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Reflecting on the coverage of Hurricane Harvey

What we got right, and how we can improve upon our response to disaster hoaxes

An infared image of Hurrican Harvey approaching the Texas coast on August 25. Source: NOAA Enviornmental Visualization Laboratory
An infrared image of Hurricane Harvey approaching the Texas coast on August 25. Source: NOAA Environmental Visualization Laboratory

Rumors of utility shutdowns and identification checks at evacuation centers began to emerge before Hurricane Harvey had even made landfall in Texas.

City governments and local newsrooms were the first to jump on these hoaxes and posted corrections to social media and their respective websites within hours. By the time the rumor pool had swelled to encompass sightings of sharks and former presidents, reporters at national publications like the Washington Post and The New York Times had begun to aggregate the various hoaxes.

Disaster-time debunks have come a long way compared to five years ago when the hoaxes of Hurricane Sandy were being debunked in real-time by a core group of Twitter users led by Alexis Madrigal, who was then at the Atlantic, and Tom Phillips, who was editing the ‘Is Twitter wrong?’ blog. There’s much to commend about the Harvey hoax coverage, like the Houston Chronicle‘s expeditious debunks and Snopes‘ long list of fact-checks. After all, while some of the hoaxes may have seemed ridiculous, others were patently dangerous. Take, for example, the claim that evacuation centers would require shelter seekers, including undocumented immigrants, to show identification. Or consider reports that Black Lives Matter protesters were blocking emergency vehicles.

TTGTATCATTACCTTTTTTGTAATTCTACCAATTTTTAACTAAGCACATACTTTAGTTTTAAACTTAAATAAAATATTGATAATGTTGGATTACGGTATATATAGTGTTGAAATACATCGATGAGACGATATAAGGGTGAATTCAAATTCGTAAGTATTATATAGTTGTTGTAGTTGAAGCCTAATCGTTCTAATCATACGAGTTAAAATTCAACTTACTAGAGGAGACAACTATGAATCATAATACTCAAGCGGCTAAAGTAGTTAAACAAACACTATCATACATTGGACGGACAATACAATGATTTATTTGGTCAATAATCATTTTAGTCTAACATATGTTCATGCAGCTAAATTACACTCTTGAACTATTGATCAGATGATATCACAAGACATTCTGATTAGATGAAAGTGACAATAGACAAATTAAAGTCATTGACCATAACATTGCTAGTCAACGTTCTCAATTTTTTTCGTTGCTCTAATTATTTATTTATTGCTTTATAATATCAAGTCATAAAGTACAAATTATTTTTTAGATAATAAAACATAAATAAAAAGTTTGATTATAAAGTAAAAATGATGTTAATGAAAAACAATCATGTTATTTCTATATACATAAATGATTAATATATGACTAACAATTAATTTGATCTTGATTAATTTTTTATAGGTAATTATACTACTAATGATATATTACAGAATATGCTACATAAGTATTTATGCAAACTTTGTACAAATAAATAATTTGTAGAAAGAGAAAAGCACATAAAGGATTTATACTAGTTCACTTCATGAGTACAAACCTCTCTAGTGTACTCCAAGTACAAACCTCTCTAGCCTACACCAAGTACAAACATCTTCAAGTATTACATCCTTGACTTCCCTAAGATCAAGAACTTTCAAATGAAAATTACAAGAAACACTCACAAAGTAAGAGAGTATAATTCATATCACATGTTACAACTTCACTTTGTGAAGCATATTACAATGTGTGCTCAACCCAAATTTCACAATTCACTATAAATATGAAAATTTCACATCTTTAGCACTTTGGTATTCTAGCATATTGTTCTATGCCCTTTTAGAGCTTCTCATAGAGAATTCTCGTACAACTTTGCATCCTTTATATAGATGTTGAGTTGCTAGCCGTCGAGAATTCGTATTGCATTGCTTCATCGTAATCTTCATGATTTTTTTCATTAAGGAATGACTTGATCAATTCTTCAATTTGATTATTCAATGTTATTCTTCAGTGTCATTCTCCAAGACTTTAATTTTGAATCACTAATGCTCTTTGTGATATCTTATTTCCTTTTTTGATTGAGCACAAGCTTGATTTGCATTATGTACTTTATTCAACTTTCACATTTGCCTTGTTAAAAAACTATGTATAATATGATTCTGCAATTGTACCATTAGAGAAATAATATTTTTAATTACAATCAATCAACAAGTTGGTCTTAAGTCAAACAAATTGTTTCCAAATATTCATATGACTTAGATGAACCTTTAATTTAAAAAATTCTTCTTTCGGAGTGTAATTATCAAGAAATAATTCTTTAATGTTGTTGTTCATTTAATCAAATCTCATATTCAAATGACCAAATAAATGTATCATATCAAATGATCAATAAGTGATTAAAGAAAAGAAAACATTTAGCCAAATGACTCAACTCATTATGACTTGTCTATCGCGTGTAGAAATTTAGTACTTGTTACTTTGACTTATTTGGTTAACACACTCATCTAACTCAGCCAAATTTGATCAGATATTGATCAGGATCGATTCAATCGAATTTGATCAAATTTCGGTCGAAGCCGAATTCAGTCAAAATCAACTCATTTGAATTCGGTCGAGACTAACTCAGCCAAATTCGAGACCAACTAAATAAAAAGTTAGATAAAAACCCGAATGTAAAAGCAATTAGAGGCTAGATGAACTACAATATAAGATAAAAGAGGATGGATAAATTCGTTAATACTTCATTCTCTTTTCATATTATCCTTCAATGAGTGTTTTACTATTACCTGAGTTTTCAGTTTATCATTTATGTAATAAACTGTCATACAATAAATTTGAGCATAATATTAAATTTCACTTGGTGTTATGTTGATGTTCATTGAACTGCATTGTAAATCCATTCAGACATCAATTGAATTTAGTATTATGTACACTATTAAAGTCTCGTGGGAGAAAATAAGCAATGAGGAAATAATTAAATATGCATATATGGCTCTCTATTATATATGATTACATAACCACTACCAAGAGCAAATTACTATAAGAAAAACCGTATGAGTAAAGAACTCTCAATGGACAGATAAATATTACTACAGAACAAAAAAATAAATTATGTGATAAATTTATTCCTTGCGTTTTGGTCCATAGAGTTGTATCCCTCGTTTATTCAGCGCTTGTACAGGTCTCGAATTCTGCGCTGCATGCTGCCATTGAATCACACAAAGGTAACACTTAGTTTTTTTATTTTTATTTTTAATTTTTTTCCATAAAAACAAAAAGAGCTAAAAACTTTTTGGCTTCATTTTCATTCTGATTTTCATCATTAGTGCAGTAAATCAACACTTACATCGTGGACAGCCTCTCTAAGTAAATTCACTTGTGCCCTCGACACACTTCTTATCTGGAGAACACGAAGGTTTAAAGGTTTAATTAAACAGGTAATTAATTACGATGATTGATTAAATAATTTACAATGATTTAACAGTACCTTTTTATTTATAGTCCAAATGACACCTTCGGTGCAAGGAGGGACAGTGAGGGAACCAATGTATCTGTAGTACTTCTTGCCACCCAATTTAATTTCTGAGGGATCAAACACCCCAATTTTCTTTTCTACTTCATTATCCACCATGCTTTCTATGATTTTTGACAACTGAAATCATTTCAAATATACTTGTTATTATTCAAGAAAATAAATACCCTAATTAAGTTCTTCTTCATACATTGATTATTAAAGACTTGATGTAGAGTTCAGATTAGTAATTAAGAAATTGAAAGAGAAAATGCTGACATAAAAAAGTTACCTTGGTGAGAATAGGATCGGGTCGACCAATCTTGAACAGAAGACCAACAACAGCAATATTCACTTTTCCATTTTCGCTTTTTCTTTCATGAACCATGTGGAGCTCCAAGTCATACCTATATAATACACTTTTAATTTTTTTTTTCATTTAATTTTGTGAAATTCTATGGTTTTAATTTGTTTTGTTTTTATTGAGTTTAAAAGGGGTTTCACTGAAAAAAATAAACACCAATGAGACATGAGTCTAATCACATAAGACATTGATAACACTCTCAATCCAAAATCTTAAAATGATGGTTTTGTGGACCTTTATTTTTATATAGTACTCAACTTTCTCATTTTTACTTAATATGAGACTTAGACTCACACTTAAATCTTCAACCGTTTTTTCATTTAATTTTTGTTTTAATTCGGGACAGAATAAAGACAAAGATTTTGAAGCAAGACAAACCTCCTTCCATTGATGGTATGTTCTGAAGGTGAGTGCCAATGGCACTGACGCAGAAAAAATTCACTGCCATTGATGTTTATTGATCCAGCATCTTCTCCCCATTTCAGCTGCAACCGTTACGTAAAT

But, as is always true with hindsight, some aspects of the media’s coverage could have been better. Here are a few recommendations to consider so that we can better prepare for the next disaster.

As remains true with image-based hoaxes, some reporters and producers were fooled. Fox News’ Jesse Watters took a lot of heat for repeating the falsehood that sharks were swimming around Houston’s flooded highways. Katie Couric shared a photo of an alligator she believed was taken by a friend in her yard. There’s no great excuse for these blunders: a simple reverse image search of this image would have quickly revealed these photos had been shared before.

First Draft video tutorial on Google reverse image search and TinEye

Many of the misleading images shared in Harvey’s aftermath were not new. Still more of the hoaxes that emerged could have been easily predicted, as was suggested by several reporters. The foreseeable nature of these hoaxes means that proactive measures need to be taken to:

  1. Inoculate residents to hoaxes they were likely to encounter
  2. Prepare to flag and debunk these hoaxes in real time